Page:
Pine Street Group’s (PSG) strengths include feasibility analysis, budgeting, selection and management of the architects and consultants, permitting, construction management, leasing, and tenant improvements. Frequently, this has required reshaping public policy in concert with City of Seattle elected and appointed officials to accommodate innovative, development approaches.
The genesis of PSG was Pine Street Associates L.L.C., formed in 1994 to redevelop three downtown Seattle blocks encompassing nearly two million gross square feet, including:
- Renovation by Nordstrom of the former Frederick & Nelson department store into its flagship store and headquarters offices (opened 1998);
- Development of Pacific Place, including a 1,200-car below-grade garage owned by the City of Seattle (opened 1998); and,
- Redevelopment of Nordstrom’s former downtown store (opened 1999) and the neighboring Seaboard Building (opened 2001) into retail, office and residential condominiums.
Following the three-block project, in partnership with the Seneca Real Estate Group, PSG developed a 900,000-square-foot headquarters office tower for Washington Mutual and a 300,000-square-foot expansion for the Seattle Art Museum (SAM). The office and garage portion, now called Russell Investments Center, opened in spring 2006. The SAM expansion opened in spring 2007.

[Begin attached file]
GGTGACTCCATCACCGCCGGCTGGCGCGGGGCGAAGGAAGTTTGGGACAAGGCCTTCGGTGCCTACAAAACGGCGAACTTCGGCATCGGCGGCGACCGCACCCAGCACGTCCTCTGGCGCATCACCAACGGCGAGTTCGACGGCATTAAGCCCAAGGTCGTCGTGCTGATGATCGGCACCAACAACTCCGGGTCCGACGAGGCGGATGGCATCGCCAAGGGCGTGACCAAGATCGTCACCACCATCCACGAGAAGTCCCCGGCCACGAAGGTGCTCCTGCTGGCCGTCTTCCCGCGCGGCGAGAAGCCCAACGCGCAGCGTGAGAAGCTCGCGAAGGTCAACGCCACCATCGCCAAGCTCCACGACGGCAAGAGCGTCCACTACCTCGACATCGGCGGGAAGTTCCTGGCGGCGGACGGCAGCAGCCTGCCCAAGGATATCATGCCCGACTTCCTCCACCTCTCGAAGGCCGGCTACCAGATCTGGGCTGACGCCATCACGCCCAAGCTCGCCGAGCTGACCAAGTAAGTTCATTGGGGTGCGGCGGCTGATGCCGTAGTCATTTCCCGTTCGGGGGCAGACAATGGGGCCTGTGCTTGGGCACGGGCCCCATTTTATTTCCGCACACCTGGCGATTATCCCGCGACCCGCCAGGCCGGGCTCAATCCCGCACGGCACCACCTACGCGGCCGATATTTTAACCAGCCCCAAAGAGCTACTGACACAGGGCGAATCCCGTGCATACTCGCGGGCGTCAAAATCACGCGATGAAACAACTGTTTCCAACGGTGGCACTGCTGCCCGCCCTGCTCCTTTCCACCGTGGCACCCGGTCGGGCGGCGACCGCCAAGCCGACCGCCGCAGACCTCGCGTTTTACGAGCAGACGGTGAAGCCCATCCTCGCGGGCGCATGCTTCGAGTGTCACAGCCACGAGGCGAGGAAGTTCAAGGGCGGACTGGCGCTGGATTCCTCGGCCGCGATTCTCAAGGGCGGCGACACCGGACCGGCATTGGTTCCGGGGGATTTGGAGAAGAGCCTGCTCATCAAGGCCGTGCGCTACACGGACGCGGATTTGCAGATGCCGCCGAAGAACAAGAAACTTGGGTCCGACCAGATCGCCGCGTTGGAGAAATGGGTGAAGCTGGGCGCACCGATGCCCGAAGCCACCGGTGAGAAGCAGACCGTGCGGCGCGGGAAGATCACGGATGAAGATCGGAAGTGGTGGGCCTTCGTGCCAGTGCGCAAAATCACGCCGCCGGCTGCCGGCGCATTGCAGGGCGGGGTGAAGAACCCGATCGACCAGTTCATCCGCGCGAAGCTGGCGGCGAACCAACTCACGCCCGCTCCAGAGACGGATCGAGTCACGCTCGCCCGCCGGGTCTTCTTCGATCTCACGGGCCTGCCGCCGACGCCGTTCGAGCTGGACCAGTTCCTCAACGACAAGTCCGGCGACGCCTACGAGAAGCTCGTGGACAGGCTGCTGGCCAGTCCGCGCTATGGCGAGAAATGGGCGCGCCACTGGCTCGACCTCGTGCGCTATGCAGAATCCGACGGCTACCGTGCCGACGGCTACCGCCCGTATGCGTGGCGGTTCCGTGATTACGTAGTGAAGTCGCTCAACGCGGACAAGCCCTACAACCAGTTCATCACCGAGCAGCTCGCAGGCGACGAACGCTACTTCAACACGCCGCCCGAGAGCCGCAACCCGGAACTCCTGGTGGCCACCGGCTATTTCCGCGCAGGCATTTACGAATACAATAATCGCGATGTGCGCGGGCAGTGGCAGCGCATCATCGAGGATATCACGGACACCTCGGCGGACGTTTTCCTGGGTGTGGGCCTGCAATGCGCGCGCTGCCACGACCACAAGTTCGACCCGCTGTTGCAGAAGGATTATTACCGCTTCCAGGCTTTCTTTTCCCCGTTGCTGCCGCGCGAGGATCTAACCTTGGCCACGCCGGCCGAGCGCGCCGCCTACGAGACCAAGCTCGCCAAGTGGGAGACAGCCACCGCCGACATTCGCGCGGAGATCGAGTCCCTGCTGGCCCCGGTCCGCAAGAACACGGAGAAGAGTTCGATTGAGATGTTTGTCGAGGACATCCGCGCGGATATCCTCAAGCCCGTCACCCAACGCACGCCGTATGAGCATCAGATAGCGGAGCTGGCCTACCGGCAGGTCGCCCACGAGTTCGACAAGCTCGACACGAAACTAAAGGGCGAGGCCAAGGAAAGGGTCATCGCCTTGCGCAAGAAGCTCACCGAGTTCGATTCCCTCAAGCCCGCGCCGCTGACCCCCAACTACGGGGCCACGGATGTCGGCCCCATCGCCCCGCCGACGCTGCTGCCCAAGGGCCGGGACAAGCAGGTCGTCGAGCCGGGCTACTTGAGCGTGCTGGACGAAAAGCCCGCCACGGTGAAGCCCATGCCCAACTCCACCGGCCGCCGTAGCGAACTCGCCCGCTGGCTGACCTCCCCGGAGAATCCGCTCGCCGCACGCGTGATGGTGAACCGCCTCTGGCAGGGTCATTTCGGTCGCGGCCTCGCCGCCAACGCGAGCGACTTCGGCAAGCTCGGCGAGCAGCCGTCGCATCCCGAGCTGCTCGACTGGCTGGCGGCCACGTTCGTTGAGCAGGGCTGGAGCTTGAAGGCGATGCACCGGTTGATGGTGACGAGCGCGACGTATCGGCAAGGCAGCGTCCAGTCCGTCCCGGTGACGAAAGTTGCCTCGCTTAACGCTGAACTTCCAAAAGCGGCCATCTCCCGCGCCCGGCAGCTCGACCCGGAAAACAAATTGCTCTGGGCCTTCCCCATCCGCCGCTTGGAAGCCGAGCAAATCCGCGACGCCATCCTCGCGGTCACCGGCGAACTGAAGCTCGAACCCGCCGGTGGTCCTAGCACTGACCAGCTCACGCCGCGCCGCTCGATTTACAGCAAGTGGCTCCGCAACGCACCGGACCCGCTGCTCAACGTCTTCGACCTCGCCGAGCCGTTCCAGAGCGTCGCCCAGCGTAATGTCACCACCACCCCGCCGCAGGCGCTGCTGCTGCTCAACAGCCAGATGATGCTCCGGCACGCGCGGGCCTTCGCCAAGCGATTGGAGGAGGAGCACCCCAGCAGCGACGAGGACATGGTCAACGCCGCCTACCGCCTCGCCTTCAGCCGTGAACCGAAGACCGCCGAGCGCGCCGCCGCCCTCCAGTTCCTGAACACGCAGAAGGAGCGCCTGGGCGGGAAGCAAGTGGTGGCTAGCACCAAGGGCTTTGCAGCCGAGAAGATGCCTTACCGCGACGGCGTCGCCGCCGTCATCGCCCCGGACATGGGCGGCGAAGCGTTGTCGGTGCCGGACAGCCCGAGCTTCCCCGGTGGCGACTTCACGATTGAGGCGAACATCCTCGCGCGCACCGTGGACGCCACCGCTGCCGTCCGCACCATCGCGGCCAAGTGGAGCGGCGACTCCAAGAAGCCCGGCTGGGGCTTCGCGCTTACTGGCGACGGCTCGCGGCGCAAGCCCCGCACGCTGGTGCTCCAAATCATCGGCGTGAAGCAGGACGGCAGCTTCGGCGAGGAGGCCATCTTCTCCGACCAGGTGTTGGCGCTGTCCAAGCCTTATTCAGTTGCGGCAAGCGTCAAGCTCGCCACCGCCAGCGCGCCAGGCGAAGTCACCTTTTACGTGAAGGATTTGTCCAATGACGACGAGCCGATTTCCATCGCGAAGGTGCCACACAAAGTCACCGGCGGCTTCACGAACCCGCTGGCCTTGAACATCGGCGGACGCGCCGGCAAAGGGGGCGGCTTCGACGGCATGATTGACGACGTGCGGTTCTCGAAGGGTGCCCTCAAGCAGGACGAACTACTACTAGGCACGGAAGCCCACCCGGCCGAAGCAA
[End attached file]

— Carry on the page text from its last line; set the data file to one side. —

PSG’s next development project was Via6, a 654-unit apartment project at Sixth and Lenora in downtown Seattle. Via6 is designed to become a vertical community rather than just a place to live.
Currently, PSG is completing development of the Addition (called Summit) to the Seattle Convention Center. Summit doubles the capacity of the Convention Center, enabling it to capture the significant business it historically has turned away. Summit is now open for business.
In addition to its development and property management efforts, PSG principals and managers take active roles in the community. PSG also is highly engaged with the Downtown Seattle Association, promoting the economic health of downtown Seattle and helping formulate policy on density, transportation, and other issues.